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“I have been prosecuting serious injury and wrongful death cases against trucking companies, auto makers and tire manufacturers for more than 30 years. Our firm maintains this blog to share information and insight on transportation safety issues that continue to arise on our nation’s highways and roads.”

Source: The Ammons Law Firm

2 Die in Falls at Idaho Industrial Facilities

CASSIA COUNTY, Idaho Two men died Jan. 25 and Jan. 26 in industrial accidents on job sites in Cassia County.

The first industrial accident happened at Gem State Processing in Heyburn early on Jan. 25. Authorities said a man fell about 20 feet from a structure at the facility around 3 a.m. He was transported to Cassia Regional Hospital, where he later died.

One day later, on Jan. 26, a 58-year-old man died after he fell about 20 feet while working on a silo at a BarClay Mechanical job site. That accident occurred at about 2:15 p.m.

Authorities have not released the victims’ names but said investigations into the accidents are ongoing, including those conducted by the Occupational Safety and Health Administration.

Commentary on the Two Fatal Workplace Accidents in Cassia County, Idaho

These are both difficult accidents because of the nature of the work involved. From the reports provided, neither of these accidents involved construction or precarious situations. When an employee falls from scaffolding or a newly constructed building, it is difficult to understand why the employer failed to provide safety equipment to protect from such accidents. However, in accidents like these, people are more prone to look past an employers’ failure and rest fault on the employee. This is a mistake.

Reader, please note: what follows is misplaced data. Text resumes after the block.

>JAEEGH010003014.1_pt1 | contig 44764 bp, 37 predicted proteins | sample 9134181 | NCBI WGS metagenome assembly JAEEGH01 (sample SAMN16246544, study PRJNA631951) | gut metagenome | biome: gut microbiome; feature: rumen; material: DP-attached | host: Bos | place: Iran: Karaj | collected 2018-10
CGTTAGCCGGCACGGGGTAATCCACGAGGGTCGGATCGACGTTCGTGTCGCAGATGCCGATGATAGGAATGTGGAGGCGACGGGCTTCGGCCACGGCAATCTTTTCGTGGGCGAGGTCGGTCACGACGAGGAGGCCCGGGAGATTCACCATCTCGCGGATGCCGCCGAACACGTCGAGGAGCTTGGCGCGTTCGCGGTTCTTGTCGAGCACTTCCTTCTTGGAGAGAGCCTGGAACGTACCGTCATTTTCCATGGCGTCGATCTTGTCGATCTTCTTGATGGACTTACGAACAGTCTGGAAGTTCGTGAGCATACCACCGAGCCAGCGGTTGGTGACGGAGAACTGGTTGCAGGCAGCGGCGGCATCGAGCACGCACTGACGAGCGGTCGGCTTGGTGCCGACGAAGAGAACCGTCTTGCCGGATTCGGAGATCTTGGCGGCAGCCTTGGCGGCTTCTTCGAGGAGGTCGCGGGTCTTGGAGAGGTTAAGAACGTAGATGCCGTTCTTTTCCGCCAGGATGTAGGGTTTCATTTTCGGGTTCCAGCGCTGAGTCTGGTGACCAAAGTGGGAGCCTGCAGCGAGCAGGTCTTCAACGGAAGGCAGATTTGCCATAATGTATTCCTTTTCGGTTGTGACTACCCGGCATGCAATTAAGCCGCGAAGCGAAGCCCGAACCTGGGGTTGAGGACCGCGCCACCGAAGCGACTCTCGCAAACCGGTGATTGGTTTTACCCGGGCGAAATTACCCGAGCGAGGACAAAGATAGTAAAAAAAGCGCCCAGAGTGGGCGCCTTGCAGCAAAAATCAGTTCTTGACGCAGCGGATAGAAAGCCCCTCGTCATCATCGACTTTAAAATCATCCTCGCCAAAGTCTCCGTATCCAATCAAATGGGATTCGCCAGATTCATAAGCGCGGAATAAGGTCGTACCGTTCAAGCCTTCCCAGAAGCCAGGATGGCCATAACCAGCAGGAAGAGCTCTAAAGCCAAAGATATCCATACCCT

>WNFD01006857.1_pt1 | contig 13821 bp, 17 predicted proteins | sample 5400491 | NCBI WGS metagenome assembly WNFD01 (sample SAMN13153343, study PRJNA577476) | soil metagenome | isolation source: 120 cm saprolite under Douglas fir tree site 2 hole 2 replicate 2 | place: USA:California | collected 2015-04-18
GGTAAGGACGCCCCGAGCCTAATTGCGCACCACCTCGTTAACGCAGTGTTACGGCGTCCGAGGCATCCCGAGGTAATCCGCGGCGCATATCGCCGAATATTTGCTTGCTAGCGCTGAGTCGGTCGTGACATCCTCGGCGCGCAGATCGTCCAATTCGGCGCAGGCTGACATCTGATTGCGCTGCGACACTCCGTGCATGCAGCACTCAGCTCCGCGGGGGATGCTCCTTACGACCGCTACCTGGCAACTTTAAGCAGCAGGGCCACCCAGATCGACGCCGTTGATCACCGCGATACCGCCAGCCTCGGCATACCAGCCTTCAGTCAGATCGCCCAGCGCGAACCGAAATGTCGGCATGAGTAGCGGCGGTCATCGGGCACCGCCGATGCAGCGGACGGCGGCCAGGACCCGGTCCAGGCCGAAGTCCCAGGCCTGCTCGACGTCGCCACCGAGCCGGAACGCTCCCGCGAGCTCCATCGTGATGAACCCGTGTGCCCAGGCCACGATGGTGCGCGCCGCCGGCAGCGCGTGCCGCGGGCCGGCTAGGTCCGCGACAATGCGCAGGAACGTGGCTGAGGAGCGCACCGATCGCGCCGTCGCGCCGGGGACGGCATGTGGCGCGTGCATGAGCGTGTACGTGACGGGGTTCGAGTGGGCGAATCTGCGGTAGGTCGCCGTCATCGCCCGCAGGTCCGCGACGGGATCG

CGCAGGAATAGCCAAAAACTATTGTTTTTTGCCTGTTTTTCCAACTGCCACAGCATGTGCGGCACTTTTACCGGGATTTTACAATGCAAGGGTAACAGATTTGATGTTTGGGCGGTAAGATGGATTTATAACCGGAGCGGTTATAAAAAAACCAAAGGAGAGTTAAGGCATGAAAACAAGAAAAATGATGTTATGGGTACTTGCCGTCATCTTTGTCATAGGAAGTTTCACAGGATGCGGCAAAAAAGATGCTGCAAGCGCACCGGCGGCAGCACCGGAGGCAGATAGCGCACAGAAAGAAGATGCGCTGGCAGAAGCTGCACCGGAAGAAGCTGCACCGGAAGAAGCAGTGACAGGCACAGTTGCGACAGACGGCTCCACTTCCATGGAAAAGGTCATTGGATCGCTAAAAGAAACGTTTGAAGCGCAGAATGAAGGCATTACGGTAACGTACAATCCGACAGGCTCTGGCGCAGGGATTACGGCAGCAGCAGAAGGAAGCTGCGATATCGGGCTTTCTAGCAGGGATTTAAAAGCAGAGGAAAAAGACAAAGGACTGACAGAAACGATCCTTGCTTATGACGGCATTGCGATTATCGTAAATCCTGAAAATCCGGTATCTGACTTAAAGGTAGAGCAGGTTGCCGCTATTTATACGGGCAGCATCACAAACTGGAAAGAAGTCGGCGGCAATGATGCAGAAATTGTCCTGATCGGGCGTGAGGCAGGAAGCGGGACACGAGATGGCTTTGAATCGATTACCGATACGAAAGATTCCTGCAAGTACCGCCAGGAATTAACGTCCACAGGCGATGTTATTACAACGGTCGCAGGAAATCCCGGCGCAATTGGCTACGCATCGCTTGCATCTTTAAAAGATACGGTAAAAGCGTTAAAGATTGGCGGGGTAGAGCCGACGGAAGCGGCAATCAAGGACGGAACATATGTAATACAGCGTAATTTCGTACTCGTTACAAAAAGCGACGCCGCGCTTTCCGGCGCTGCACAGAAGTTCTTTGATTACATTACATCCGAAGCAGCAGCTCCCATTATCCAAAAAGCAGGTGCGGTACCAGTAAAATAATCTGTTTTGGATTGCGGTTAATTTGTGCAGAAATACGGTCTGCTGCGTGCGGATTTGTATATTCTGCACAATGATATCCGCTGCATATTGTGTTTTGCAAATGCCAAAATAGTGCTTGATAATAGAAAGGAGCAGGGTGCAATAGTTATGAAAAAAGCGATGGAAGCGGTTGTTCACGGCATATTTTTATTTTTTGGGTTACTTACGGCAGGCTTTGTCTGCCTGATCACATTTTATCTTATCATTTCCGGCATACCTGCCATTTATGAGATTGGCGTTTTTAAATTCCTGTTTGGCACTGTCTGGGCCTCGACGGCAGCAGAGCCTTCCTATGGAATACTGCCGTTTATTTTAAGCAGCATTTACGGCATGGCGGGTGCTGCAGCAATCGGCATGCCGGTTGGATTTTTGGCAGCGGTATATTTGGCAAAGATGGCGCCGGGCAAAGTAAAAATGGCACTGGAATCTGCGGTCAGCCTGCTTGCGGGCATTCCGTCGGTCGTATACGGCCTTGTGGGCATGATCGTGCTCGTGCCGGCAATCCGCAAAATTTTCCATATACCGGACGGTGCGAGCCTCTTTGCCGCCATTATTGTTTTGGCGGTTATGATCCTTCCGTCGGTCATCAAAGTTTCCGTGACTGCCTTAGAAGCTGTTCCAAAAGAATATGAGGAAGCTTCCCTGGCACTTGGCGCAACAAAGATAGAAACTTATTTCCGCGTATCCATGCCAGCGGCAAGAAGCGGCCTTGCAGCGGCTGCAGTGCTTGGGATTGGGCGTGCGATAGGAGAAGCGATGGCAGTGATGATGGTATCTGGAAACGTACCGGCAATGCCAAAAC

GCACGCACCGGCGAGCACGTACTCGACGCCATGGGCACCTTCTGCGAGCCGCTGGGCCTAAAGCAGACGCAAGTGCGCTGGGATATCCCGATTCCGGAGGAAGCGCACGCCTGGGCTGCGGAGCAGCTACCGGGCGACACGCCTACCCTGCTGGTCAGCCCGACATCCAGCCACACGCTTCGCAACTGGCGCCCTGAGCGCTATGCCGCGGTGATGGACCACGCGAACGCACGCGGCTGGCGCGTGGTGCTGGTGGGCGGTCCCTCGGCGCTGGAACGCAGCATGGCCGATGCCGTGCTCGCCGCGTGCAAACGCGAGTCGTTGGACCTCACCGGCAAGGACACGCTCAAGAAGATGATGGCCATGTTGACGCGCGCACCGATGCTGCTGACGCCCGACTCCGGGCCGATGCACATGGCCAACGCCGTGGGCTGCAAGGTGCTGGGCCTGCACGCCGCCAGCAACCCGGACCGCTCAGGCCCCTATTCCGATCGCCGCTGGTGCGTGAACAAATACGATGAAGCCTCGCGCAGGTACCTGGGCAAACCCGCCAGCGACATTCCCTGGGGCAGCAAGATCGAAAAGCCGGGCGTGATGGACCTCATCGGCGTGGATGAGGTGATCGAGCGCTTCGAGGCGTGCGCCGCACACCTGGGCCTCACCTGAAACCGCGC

OSHA requires employers to provide employees fall protection for elevations greater than four feet in general industry workplaces. I question if this national standard was being adhered to? If not, how come? Employers are aware that employees across the nation fall to their death every day in general workplace environments. The Occupational Safety and Health Administration was designed to prevent this type of accident. If the rules promulgated are not followed, the rules promulgated have little effect. The safety procedures of both employers will need to be examined to determine if these deaths could have been prevented.

I have no information beyond what has been reported that suggests either of these employers did anything wrong. However, holding an employer liable for preventable accidents leads to safer work environments for us all. A company that repeatedly violates known safety standards needs to account for its actions. Understanding the details surrounding these accidents will help protect innocent families from losing loved ones in similar accidents.

I extend my deepest condolences to the families impacted by these tragic accidents.

Disclaimer: All the information in this post is from third-party sources or constitutes my opinion. These posts are not legal advice. If you are not comfortable with this post or would like further information, please reach out to my firm to speak with me.

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